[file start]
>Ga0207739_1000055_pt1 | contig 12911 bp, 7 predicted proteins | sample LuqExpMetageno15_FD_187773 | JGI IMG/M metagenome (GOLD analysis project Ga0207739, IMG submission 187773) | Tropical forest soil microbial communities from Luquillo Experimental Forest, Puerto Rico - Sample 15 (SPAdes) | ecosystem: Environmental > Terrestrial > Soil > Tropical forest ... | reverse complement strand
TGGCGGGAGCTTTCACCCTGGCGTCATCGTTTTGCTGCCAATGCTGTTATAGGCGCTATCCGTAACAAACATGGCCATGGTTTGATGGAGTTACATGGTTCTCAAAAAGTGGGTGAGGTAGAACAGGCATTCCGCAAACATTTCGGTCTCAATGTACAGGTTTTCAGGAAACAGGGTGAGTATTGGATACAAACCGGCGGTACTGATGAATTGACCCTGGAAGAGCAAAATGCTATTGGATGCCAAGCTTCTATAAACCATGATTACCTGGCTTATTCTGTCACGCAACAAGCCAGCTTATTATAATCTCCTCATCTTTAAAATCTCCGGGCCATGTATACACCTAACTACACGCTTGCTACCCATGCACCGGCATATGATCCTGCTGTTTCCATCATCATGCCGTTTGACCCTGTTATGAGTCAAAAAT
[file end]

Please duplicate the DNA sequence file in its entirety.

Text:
>Ga0207739_1000055_pt1 | contig 12911 bp, 7 predicted proteins | sample LuqExpMetageno15_FD_187773 | JGI IMG/M metagenome (GOLD analysis project Ga0207739, IMG submission 187773) | Tropical forest soil microbial communities from Luquillo Experimental Forest, Puerto Rico - Sample 15 (SPAdes) | ecosystem: Environmental > Terrestrial > Soil > Tropical forest ... | reverse complement strand
TGGCGGGAGCTTTCACCCTGGCGTCATCGTTTTGCTGCCAATGCTGTTATAGGCGCTATCCGTAACAAACATGGCCATGGTTTGATGGAGTTACATGGTTCTCAAAAAGTGGGTGAGGTAGAACAGGCATTCCGCAAACATTTCGGTCTCAATGTACAGGTTTTCAGGAAACAGGGTGAGTATTGGATACAAACCGGCGGTACTGATGAATTGACCCTGGAAGAGCAAAATGCTATTGGATGCCAAGCTTCTATAAACCATGATTACCTGGCTTATTCTGTCACGCAACAAGCCAGCTTATTATAATCTCCTCATCTTTAAAATCTCCGGGCCATGTATACACCTAACTACACGCTTGCTACCCATGCACCGGCATATGATCCTGCTGTTTCCATCATCATGCCGTTTGACCCTGTTATGAGTCAAAAAT